UK Drivers 'Switched On' to Driving Electric
The first trial of electric vehicles in North East England has been a major success, leaving hundreds of drivers ready to make the switch to low carbon transport.
See also EV World Insider's comments, Anxiety, Bias, and Battery Cars
Cenex, the UK's Centre of Excellence for low carbon and fuel cell technologies, in conjunction with Regional Development Agency One North East, deployed four electric two-seater Smart ForTwo cars over six months in the region from September 2009. These were placed into ten different vehicle fleets, featured at three public events and in total were driven by 264 different people.
Key findings from this trial include:
- Post-test drive, 72% of people said they would use an electric vehicle as their regular car
- The car exceeded the public’s expectations on all monitored performance aspects
- Drivers found charging the vehicle was easy, safe and reliable
- Drivers were over-cautious about the car’s battery life when planning journeys
- Vehicle fleets could provide a successful early market for electric vehicles.
Following the three public test drive events in Gateshead, 72% of the people who took part said they would use an electric vehicle as their regular car, compared with just 47% before the test drive, and 82% said they would consider owning an electric vehicle. During test drives the car exceeded the general public’s expectations on all monitored performance aspects, with the largest change in attitude concerning the top speed performance. Test drivers and fleet users in the 20-30 age group experienced the highest opinion shift in favour of electric vehicle ownership.
The trials showed that vehicle fleets could provide a successful early market for electric vehicles, having left 58% of fleet users feeling more positive about electric vehicles and 88% of fleet managers feeling more positive about incorporating electric vehicles into their fleets. Because of the return–to-base operation of their vehicles, fleet managers also said that the number of public charging points was not a barrier to integrating electric vehicles into their organisations.
One of the most significant findings of the trial was that so-called ‘range anxiety’ meant drivers were over-cautious when planning journeys. The maximum journey length was 17.8km, just 25% of the average range of the vehicles, which was 72.4km. This range anxiety also meant that 93% of journeys were begun with the battery charged above 50%, and people also begin to modify their driving style when the battery’s state of charge approached 50%. Manufacturers are already fitting more sophisticated range-prediction aids to electric vehicles to address this issue.
The electric Smart cars emitted an average of 81.4g CO2/km when recharged with UK average grid mix electricity. This represents almost half the average emissions from new cars in the UK, which last year was 149.5g CO2/km. If charged with alternative sources of electricity, the electric vehicles could achieve average emissions of 45g CO2/km from Combined Heat and Power (CHP) sources, and 0g CO2/km from renewable electricity.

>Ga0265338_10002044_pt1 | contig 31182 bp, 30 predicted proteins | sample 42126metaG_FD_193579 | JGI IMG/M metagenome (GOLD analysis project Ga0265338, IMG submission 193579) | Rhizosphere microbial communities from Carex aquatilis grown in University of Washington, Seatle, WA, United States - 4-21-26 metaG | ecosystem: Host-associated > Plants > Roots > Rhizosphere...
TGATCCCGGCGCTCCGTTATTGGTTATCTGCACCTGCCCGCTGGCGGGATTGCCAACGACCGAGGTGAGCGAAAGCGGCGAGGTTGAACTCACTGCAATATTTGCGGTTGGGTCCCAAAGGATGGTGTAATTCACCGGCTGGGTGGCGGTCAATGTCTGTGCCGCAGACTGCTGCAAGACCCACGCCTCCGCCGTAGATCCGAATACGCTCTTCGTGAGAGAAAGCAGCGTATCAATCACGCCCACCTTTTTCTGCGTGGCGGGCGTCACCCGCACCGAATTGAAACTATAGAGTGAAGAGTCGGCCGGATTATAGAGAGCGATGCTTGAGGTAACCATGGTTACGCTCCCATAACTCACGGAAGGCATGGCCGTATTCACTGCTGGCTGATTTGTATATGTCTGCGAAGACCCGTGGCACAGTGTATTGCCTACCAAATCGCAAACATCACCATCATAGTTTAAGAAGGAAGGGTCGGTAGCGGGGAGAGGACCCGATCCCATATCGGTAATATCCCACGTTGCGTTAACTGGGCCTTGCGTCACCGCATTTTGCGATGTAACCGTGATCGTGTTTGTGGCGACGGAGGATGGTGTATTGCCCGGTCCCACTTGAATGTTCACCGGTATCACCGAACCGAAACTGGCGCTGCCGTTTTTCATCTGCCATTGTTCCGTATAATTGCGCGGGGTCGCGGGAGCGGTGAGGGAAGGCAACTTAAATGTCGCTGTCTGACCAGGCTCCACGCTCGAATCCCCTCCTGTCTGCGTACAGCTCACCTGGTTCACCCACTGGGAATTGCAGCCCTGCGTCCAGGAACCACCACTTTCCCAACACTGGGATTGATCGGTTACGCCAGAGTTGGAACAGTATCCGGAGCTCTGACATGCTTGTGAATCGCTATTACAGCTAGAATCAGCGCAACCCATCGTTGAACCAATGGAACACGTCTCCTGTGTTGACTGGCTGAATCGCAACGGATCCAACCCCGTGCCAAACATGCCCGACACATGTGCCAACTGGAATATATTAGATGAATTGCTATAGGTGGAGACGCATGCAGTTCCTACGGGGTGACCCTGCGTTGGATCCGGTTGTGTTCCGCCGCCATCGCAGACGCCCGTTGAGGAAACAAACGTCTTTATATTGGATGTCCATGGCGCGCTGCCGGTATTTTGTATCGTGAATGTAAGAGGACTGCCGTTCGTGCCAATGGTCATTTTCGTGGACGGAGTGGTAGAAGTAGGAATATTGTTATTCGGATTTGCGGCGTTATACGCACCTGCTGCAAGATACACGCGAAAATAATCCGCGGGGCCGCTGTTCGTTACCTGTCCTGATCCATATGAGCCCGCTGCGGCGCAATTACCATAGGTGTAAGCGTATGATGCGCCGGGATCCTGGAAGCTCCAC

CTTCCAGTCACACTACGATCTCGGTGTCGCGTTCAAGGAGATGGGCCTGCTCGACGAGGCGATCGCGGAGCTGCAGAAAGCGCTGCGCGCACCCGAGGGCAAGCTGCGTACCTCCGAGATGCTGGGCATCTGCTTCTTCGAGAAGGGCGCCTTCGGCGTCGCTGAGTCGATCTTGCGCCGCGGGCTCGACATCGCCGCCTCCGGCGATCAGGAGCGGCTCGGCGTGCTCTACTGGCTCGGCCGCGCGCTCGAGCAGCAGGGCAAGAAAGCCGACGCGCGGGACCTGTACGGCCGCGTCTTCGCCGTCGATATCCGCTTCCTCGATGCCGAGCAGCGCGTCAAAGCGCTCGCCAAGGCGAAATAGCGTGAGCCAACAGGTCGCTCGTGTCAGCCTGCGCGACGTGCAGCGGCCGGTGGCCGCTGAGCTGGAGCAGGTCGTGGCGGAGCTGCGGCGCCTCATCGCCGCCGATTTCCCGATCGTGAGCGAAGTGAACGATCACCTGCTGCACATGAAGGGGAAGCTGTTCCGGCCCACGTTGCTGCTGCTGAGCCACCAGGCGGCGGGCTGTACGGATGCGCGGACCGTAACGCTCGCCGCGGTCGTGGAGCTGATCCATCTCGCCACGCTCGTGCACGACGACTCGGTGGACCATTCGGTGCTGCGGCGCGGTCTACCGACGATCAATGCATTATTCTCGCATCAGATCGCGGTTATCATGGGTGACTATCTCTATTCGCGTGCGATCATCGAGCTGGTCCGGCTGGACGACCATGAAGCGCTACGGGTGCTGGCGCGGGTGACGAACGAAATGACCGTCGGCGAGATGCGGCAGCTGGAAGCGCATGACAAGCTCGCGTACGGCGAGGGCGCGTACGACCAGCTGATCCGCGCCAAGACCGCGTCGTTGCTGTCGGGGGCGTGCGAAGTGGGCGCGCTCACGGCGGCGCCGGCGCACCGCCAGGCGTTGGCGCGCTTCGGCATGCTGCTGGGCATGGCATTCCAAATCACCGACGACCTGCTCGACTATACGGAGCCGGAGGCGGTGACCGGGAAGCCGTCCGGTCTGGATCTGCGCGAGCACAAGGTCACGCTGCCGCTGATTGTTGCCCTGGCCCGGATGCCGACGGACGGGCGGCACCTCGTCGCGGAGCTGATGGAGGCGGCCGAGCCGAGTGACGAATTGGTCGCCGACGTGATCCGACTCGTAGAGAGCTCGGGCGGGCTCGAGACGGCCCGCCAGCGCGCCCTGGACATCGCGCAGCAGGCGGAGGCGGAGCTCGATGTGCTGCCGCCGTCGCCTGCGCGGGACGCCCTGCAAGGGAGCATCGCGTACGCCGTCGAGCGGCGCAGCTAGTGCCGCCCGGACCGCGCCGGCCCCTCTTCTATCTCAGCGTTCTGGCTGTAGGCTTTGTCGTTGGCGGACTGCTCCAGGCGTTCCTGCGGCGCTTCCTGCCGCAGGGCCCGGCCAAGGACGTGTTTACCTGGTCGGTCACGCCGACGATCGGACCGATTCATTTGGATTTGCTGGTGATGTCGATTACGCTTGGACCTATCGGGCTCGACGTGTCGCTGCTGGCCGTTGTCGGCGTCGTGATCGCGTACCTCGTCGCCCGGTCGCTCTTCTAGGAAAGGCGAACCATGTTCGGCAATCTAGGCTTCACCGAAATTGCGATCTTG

There was a variation in vehicle range and CO2 performance between the journeys recorded, which appears to have been a result of changes to payload, driving style, terrain, rates of acceleration and deceleration and overall journey speed.
Other findings showed that the low noise level and the environmental ‘feel good factor’ of the EV were judged more positively than other performance criteria, and that fleet users found that charging the vehicle was easy, safe and reliable. The positive attitude towards charging shows that the drivers accepted the electric vehicle charging requirements, and did not draw comparison to refilling a conventional vehicle with fuel.
The 11 organisations which used the vehicles in their fleets were: ComeSys Europe Ltd, Durham County Council, Gateshead Council, Hartlepool Borough Council, John N Dunn Group, Newcastle City Council, Newcastle University, Redcar and Cleveland Borough Council, South Tyneside Council, Stockton-on-Tees Borough Council and Sunderland City Council. The Smart cars were fitted with remote data monitoring equipment supplied by ComeSys Europe Ltd, which continuously monitored their performance and transmitted data via a wireless link to Newcastle University’s Transport Operations and Research Group for analysis. Future Transport Systems (FTS) provided trial management support and regional contacts.
Robert Evans, CEO at Cenex, said: “The Smart Move trial has done a great deal to change perceptions of electric vehicles among the fleet managers and drivers who took part. There is clearly a need for better understanding of the advances that electric vehicle technologies have made in recent years, and we will be working with partners across the country to spread this message.”
Chris Pywell, Head of Strategic Economic Change at One North East, said: “This trial has shown that there is real enthusiasm in North East England for electric vehicles, and that charging the car was not seen as a problem by drivers who used them. It has however highlighted that range anxiety remains a major issue, and we will be seeking to address this through educational programmes and by making quick progress on the 1,300 charging points that we are installing in our region. This will help inform other parts of the UK as the national network is installed.”
The information gained in this study will be disseminated by Cenex to allow organisations to gain an understanding of the capability and performance of electric vehicles in fleets nationwide. Cenex and One North East will soon be in the next phase of electric vehicle trials in North East England, which is also part of a national demonstrator project, part-funded by the Technology Strategy Board, which will see new electric passenger vehicles developed in the North East.
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